When Los Angeles police were alerted to gunshots at the home of Fred Oesterreich on Aug. 22, 1922, they found the wealthy clothier dead in his bedroom and his wife locked in the closet. She told them that burglars had killed Fred when he’d resisted them. The story seemed plausible — Fred’s diamond watch was missing, and Dolly couldn’t have locked herself in the closet — but it seemed odd that Fred had been killed with a .25-caliber handgun, a relatively modest choice for an armed robber.
The story held up for nearly a year, but then detectives learned that Dolly had offered a diamond watch to the attorney settling her husband’s estate and had asked two other men to dispose of guns for her. She was jailed for murder, but detectives couldn’t prove that the rusted guns had been used in the crime, and still no one could explain how Dolly could have locked herself in the closet when the key was found in the hall. Eventually the charges were dropped for lack of evidence.
Seven years went by before her attorney finally revealed the bizarre truth. In 1913 Dolly had seduced Otto Sanhuber, a sewing-machine repairman who had worked in her husband’s factory. For nearly 10 years he’d lived in the Oesterreichs’ house as Dolly’s sex slave, hiding in the attic to evade Fred. On the night of the murder he’d heard the couple in a violent quarrel and emerged with two guns, astonishing Fred and, in a struggle, shooting him three times. He and Dolly had invented the tale of the burglary and he’d locked her in the closet. In jail she had begged the attorney to take food to a man in her attic. He’d thrown Otto out of the house but kept the secret because he and Dolly had become lovers themselves.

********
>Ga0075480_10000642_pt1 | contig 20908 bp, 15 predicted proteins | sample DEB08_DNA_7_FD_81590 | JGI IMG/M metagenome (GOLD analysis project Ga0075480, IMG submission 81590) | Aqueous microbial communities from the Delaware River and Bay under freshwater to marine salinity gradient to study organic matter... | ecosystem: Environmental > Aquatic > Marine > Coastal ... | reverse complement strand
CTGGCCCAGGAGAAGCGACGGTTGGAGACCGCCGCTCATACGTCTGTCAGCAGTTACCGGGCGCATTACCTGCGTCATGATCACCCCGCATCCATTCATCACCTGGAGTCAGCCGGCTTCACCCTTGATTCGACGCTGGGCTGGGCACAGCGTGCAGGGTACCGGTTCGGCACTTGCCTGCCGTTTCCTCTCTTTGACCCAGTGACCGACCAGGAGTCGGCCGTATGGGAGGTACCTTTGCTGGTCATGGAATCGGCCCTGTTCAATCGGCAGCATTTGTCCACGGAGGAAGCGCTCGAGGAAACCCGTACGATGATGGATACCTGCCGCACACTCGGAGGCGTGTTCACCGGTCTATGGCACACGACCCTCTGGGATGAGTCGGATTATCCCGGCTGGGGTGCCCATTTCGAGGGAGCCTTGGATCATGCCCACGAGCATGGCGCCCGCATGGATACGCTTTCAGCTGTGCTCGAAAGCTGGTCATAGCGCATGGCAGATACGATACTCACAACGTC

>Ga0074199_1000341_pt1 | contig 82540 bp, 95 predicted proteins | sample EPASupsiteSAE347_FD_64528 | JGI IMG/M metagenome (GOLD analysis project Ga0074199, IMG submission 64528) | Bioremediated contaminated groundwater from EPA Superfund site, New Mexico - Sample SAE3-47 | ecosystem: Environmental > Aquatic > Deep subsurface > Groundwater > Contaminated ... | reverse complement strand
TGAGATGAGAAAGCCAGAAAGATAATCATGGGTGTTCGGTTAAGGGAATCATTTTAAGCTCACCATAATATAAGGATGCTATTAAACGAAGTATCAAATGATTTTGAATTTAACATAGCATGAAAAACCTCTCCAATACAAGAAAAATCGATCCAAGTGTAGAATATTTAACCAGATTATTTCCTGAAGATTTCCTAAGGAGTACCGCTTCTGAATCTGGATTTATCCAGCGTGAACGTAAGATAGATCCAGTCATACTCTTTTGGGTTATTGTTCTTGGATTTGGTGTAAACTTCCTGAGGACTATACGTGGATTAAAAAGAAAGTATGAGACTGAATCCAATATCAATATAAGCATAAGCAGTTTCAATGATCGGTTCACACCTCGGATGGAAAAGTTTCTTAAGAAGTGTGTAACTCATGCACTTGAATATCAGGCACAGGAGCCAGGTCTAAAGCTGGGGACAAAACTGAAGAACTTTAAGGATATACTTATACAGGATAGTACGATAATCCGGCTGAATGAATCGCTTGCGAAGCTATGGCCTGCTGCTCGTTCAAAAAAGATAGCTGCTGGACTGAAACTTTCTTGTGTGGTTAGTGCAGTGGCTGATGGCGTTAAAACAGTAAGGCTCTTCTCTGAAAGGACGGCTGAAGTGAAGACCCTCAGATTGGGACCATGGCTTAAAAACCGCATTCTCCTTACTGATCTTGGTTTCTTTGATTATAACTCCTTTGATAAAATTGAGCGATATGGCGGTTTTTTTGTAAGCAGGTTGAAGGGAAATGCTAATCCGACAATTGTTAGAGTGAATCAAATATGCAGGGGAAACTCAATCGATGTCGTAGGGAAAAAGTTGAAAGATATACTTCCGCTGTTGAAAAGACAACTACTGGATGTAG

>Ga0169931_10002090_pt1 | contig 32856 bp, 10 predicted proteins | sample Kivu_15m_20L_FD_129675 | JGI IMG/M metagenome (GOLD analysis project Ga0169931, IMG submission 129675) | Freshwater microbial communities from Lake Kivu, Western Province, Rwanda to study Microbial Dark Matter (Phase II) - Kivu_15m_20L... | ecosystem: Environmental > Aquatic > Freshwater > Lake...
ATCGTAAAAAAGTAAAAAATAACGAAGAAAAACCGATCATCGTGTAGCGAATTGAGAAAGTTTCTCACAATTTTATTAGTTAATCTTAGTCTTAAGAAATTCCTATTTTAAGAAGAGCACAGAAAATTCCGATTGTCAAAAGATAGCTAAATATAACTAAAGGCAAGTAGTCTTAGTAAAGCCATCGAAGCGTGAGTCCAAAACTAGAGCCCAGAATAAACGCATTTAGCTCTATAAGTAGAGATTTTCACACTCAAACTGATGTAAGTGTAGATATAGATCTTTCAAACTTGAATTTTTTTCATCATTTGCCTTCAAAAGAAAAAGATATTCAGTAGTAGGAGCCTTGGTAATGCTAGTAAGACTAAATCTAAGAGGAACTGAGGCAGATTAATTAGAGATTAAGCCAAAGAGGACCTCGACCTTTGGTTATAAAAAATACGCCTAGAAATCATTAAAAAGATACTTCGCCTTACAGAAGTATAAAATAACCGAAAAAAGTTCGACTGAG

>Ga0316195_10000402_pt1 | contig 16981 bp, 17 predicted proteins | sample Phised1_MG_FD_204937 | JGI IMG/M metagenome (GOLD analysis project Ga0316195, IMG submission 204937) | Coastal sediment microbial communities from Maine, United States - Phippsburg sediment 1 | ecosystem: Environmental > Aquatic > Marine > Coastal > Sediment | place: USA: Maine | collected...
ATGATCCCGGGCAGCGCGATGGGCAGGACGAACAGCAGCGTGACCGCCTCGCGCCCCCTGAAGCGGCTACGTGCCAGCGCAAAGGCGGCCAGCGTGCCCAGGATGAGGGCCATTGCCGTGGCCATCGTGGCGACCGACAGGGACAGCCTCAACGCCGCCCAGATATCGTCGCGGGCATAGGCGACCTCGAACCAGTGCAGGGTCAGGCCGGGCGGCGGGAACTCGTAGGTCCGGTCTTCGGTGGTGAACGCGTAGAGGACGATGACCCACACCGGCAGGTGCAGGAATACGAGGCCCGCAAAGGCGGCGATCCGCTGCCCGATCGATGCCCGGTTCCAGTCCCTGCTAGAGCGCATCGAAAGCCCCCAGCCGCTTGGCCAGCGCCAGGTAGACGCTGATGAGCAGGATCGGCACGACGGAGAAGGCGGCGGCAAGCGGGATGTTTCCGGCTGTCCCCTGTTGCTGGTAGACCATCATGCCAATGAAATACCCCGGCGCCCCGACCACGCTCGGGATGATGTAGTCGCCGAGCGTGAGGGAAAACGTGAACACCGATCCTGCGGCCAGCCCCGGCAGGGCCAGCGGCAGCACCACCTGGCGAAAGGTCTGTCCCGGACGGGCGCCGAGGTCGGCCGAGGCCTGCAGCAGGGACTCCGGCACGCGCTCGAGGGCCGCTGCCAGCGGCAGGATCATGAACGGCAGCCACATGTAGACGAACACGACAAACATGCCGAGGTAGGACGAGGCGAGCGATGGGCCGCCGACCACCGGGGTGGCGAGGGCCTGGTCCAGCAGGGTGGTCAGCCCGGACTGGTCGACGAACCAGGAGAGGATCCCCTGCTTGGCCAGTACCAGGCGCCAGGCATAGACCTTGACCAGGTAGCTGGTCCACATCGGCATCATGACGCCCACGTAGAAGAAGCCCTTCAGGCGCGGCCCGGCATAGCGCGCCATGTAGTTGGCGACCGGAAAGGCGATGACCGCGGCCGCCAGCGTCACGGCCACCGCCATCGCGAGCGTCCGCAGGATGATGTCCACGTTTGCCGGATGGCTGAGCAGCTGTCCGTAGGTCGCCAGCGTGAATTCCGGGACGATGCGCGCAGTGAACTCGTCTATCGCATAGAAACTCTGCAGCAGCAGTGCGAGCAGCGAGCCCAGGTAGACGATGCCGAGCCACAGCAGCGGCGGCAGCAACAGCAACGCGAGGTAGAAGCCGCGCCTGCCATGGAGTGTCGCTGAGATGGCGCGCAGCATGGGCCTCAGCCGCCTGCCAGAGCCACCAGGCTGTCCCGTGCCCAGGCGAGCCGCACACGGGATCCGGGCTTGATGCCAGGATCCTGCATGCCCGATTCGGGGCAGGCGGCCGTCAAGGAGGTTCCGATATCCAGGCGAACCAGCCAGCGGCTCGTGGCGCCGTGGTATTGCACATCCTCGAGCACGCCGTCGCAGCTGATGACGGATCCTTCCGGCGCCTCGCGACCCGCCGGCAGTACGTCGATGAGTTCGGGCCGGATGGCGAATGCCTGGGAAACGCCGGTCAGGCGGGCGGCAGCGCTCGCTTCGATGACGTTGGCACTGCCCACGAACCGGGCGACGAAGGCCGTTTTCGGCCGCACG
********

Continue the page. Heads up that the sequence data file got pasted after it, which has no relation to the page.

A jury found Otto guilty of manslaughter, but by that time the statute of limitations had passed. In a separate trial Dolly was charged with conspiracy but saved by a hung jury. She lived quietly thereafter until her death in 1961.
(Michael Parrish, For the People: Inside the Los Angeles County District Attorney’s Office 1850-2000, 2001.)